11. Ground cover in old-growth forests of the central hardwood region

    Science.gov (United States)

    Martin A. Spetich; Stephen R. Shifley; George R. Parker; Felix, Jr. Ponder

    1997-01-01

    Differences in ground cover (percent cover of litter, percent cover of vegetation and litter weight) in old-growth forests across this region are not well understood. We initiated a long-term study in a three-state region to enhance knowledge in this area. We present baseline results for ground cover and compare these data across productivity regions. Thirty 0.25-ac (0...

  12. Soil parameter retrieval under vegetation cover using SAR polarimetery

    Energy Technology Data Exchange (ETDEWEB)

    Jagdhuber, Thomas

    2012-07-01

    Soil conditions under vegetation cover and their spatial and temporal variations from point to catchment scale are crucial for understanding hydrological processes within the vadose zone, for managing irrigation and consequently maximizing yield by precision farming. Soil moisture and soil roughness are the key parameters that characterize the soil status. In order to monitor their spatial and temporal variability on large scales, remote sensing techniques are required. Therefore the determination of soil parameters under vegetation cover was approached in this thesis by means of (multi-angular) polarimetric SAR acquisitions at a longer wavelength (L-band, {lambda}{sub c}=23cm). In this thesis, the penetration capabilities of L-band are combined with newly developed (multi-angular) polarimetric decomposition techniques to separate the different scattering contributions, which are occurring in vegetation and on ground. Subsequently the ground components are inverted to estimate the soil characteristics. The novel (multi-angular) polarimetric decomposition techniques for soil parameter retrieval are physically-based, computationally inexpensive and can be solved analytically without any a priori knowledge. Therefore they can be applied without test site calibration directly to agricultural areas. The developed algorithms are validated with fully polarimetric SAR data acquired by the airborne E-SAR sensor of the German Aerospace Center (DLR) for three different study areas in Germany. The achieved results reveal inversion rates up to 99% for the soil moisture and soil roughness retrieval in agricultural areas. However, in forested areas the inversion rate drops significantly for most of the algorithms, because the inversion in forests is invalid for the applied scattering models at L-band. The validation against simultaneously acquired field measurements indicates an estimation accuracy (root mean square error) of 5-10vol.% for the soil moisture (range of in situ

  13. METHANE PHYTOREMEDIATION BY VEGETATIVE LANDFILL COVER SYSTEMS

    Science.gov (United States)

    Landfill gas, consisting of methane and other gases, is produced from organic compounds degrading in landfills, contributes to global climate change, is toxic to various types of vegetation, and may pose a combustion hazard at higher concentrations. New landfills are required to ...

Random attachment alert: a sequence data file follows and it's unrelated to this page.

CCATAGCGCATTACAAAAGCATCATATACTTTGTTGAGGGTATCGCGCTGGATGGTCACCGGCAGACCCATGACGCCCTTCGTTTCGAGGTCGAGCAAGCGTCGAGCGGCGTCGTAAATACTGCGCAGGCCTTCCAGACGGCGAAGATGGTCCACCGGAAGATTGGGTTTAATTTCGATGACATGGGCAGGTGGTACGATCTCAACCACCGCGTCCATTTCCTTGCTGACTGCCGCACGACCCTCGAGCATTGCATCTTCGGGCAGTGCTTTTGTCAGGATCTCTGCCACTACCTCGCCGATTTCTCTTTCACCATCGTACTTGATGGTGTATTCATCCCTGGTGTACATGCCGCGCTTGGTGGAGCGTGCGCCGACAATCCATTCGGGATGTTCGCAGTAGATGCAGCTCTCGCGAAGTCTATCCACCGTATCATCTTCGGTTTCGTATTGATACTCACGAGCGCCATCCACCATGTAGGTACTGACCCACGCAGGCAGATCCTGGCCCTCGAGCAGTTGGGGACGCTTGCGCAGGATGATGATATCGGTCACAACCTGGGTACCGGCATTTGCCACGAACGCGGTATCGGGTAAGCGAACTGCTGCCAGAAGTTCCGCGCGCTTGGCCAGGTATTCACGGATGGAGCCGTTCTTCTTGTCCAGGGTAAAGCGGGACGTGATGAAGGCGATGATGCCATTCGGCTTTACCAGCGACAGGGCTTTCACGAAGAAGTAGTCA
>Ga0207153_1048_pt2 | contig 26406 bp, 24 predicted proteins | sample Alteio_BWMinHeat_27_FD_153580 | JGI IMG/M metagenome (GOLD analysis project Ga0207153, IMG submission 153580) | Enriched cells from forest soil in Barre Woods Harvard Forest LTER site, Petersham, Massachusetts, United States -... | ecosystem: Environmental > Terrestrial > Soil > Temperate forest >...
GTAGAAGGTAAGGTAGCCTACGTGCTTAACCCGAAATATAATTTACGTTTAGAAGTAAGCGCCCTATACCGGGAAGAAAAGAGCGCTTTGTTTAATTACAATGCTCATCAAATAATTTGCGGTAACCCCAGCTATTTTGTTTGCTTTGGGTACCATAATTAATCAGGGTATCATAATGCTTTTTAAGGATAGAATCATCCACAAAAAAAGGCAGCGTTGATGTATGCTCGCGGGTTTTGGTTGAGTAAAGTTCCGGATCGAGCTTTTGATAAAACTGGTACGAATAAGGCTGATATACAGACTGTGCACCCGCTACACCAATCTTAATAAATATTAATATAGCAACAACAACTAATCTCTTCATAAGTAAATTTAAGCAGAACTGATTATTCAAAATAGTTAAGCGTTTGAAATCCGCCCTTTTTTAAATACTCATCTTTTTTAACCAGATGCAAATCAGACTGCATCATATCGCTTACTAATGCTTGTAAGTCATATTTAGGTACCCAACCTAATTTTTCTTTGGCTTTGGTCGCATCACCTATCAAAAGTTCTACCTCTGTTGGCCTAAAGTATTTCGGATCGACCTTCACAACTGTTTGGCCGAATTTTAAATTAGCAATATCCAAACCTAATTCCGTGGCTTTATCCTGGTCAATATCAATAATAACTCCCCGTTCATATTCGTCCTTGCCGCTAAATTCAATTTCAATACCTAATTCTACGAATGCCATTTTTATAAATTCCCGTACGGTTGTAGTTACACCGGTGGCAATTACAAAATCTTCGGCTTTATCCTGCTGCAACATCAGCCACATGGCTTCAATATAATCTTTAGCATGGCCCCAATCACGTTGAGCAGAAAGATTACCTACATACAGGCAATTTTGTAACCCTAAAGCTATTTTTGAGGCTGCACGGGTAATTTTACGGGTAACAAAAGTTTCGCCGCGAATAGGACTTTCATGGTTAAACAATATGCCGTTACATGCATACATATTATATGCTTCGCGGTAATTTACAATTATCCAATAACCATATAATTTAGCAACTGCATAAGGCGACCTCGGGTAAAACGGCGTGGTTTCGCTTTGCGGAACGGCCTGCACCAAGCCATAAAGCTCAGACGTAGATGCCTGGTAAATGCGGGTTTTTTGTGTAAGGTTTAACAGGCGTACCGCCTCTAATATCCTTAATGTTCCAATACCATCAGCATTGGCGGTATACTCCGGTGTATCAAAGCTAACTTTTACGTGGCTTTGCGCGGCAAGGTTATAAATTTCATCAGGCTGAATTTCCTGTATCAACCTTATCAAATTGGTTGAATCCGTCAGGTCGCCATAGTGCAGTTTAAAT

14. Assessment of human impacts on landuse and vegetation cover ...

    African Journals Online (AJOL)

    Assessment of human impacts on landuse and vegetation cover changes in Mubi region, Adamawa state, Nigeria; remote sensing and GIS approach. ... Global Journal of Environmental Sciences. Journal Home · ABOUT THIS JOURNAL ...

  15. Estimation of vegetation cover resilience from satellite time series

    Directory of Open Access Journals (Sweden)

    T. Simoniello

    2008-07-01

    Full Text Available Resilience is a fundamental concept for understanding vegetation as a dynamic component of the climate system. It expresses the ability of ecosystems to tolerate disturbances and to recover their initial state. Recovery times are basic parameters of the vegetation's response to forcing and, therefore, are essential for describing realistic vegetation within dynamical models. Healthy vegetation tends to rapidly recover from shock and to persist in growth and expansion. On the contrary, climatic and anthropic stress can reduce resilience thus favouring persistent decrease in vegetation activity.

    In order to characterize resilience, we analyzed the time series 1982–2003 of 8 km GIMMS AVHRR-NDVI maps of the Italian territory. Persistence probability of negative and positive trends was estimated according to the vegetation cover class, altitude, and climate. Generally, mean recovery times from negative trends were shorter than those estimated for positive trends, as expected for vegetation of healthy status. Some signatures of inefficient resilience were found in high-level mountainous areas and in the Mediterranean sub-tropical ones. This analysis was refined by aggregating pixels according to phenology. This multitemporal clustering synthesized information on vegetation cover, climate, and orography rather well. The consequent persistence estimations confirmed and detailed hints obtained from the previous analyses. Under the same climatic regime, different vegetation resilience levels were found. In particular, within the Mediterranean sub-tropical climate, clustering was able to identify features with different persistence levels in areas that are liable to different levels of anthropic pressure. Moreover, it was capable of enhancing reduced vegetation resilience also in the southern areas under Warm Temperate sub-continental climate. The general consistency of the obtained results showed that, with the help of suited analysis

  16. EFFECT OF VEGETATIVE COVER AND SLOPE ON SOIL LOSS BY ...

    African Journals Online (AJOL)

    Toshiba